26 42 white 8 10 6d. Fine New..

54 68 Winter Tares.. 26 30 Rib Grass

28 37 Rapeseed, per last ... £30


45 46 Linseed... per quarter 46s. a 48s. Carraway.

56 a 65 Very fine 52 54 Fine

67 Spring Tares 30s. 32 34 Coriander

108. 14 15 30 34 White

36 a

52 Rye Grass.. 14 24 Fine..

66 70 30 35 Trefoil

10 16 Canary 38 44 Fine

20 26 Clover, red...

per cwt. 28



Flour, Town-made.. per sack 50 55 Norfolk and Stockton, per sack 40
Seconds ..
48 50 Bran ......

per quarter 5 6 Essex and Suffolk, on

Pollard, fine..

20 25 board ship

45 a 50

St. James's.

Hay.. £3 10 a £4 Hay.. £3 3 a £4 4 | Hay.. £3 10

a £4 0 Clover 3 10 4 10 Clover 3 10 a 4 10 | Clover 4

4 15 Straw 18 1 16 Straw 17 1 19 Straw 1

1 18 PRICE OF HOPS per cwt. Pockets.

Bags. Kent 56s, 80s, a 100s. Od. Kent..

508. 70s. a 95 od. Sussex 50 62 70 0 Sussex

46 54

63 Essex 56 75 90 0 Essex

54 70 84 Farnham, fine, £7. to £10.--Seconds £4. 10s. to £7.78.


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Parsox Adams, when displaying his solitary half-guinea, which was the sanı total of his riches, disclaimed all motives of ostentation of wealth-in like manner, we, when enumerating the long list of our kind correspondents (although proud to acknowledge their favours) are not infuenced by ostentations motives, but merely desire to express our gratitude, for the "number numberless” of Sonnets, Odes, Lyrics, Pathetics, Avacreontics, Didactics, &c., from which we draw our monthly morceaus of melody.

Friar Bacon, we are afraid, wishes to gammon ns ; we will, however, accede to his proposal, and, when he forwards us the documents, proceed to business in his case.

We wish our Constant Reader, of St. John's, Oxford, would become one of our constant writers, as we altogether patronise his productions. He will perceive we have published his article anonymously, pursuant to his request.

We thank Quyllyam M'Quyilyam, Esq., for his invite ; and, should the rheumatism permit (which, despite Mabomed's champooing, and “ Dick's Sulphur Baths,” is perpetually reminding us that we are mortal), we will endeavour to reach Douglas, and partake of his “ gennine."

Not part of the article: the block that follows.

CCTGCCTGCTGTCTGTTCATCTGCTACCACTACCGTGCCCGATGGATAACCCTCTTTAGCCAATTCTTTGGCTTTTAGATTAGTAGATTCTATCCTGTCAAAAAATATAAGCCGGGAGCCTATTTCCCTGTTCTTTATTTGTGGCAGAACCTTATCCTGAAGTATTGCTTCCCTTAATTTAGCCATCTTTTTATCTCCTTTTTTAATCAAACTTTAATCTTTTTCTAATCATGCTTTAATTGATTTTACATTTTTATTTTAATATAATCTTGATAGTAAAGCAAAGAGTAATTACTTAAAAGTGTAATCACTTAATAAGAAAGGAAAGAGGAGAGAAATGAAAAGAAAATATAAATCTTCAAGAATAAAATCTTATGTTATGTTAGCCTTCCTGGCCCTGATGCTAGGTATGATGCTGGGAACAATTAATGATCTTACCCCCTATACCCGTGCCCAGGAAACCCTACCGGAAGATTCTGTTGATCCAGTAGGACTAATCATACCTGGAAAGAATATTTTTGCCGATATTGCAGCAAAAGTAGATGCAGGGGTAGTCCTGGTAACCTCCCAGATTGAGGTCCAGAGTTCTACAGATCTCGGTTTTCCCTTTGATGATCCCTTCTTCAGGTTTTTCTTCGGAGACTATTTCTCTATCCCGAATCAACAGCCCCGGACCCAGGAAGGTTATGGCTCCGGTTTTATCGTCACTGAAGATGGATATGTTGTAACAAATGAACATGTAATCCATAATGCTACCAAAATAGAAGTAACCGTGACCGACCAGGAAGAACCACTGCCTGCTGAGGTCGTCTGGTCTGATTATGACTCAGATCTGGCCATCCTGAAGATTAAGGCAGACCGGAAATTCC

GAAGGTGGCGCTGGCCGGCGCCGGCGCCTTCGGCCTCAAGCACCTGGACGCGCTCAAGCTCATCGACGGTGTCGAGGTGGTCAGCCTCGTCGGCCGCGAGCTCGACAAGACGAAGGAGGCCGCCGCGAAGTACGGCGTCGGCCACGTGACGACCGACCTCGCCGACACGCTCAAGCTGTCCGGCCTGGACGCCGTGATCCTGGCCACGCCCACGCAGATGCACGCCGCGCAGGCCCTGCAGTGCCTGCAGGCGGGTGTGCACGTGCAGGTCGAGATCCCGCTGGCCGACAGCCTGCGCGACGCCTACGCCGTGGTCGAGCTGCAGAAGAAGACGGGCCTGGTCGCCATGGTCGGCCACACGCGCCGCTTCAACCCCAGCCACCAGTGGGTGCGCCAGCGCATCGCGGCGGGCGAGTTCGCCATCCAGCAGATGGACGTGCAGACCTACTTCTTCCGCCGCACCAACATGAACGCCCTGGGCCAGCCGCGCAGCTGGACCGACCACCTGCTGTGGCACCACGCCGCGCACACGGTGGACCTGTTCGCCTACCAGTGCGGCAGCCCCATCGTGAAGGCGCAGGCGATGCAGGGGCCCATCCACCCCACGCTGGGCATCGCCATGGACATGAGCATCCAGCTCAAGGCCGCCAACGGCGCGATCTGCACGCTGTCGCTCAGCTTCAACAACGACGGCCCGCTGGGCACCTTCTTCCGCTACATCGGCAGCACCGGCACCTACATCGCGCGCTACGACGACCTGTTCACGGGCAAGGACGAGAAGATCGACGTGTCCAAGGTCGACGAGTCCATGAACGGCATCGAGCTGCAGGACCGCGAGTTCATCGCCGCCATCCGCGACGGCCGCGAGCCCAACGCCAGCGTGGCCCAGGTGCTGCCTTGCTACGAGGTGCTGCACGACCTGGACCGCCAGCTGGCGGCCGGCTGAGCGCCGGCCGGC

ogudegussalos appears blind to his own faults, however keen-sighted in other respects. We would recommend him to hasten to Dollond's, and, with spectacle on nose, com. mence a literary and scientific tour in search of-CHARITY.

We thank our friend, Fautor musarum humilis; but, however, delighted the Muse may be with his favours, we must decline inserting his lines, some of which equal main-top-how-lines. We will favour the public with a specimen;

With trembling steps he strives to gain th'ascent

That leads him io the lone sequester'd spot,
Where oft his midnight steps he had bent

To form and perfect his hellish plot,
When suddenly a Hash across his sight

Struck him-sent bim- to eternal night!
'Twould almost make a German weep to pay nine-pence for such trash.

We hope that Salopiensis will not entirely bury bimself in the “Castle of Indolence ;" but continue to oblige us with his lucubrations. If he could be drawn from his solitude to join the monthly meetings of our contributors, we think the “ vis inertiæ" would yield to the “ vis vini,” and he would be disinclined for his " recluse" mode of life, and think no more

Somno et inertibus horis,

Ducere solicitæ jucunda oblivia vitæ. C.R. Trinity College, Cambridge, has arrived; we thank him sincerely for his contributions ; part of which we have inserted.

C. V. was too late for No. 4.

We wish our poetical friend from Kilmacduagh, would not spur Pegasus to his full speed, but

Light now,

And digit now,

His sweaty wizen'd hide, as Rob Burns has it.

We rejoice that I finds us so interesting, and that the book societies in Norfolk, where he has introduced us through his interest, continue to be so delighted with us ; we mean to reflect upon the Leading Whig of that noble county shortly.

We lament that our “ auncient,H. A.W., of Jesus College, Cambridge, should be so entirely devoted to " milk punch," as to spurn the pure rills of Castaly.

The circumstance alluded to by our kind friend, of King's College, is sincerely regretted; we are obliged, however, for his good wishes.

We wish B. of that iik, the author of “ Cambridge Besieged,” would forward us an article in his peculiarly amusing and instructive style.

We beg to acknowledge the receipt of the letter in reply to An Englishuoman, which we have perused, as we must every thing coming from such a pen, with admiration for its beauty, and respect for its writer. We felt, at first, an inclination to insert it; but, after more mature consideration, we were convinced that the inconveniences arising from the introduction of religious controversy, were too great to warrant our doing so.

We have received a great variety of communications, which we are anxious to notice, but know not how. Some of these are signed with real names; some have no signature at all. We shall feel greatly obliged if each of our contributors will adopt some mark, or motto, by which we may distinguish his papers.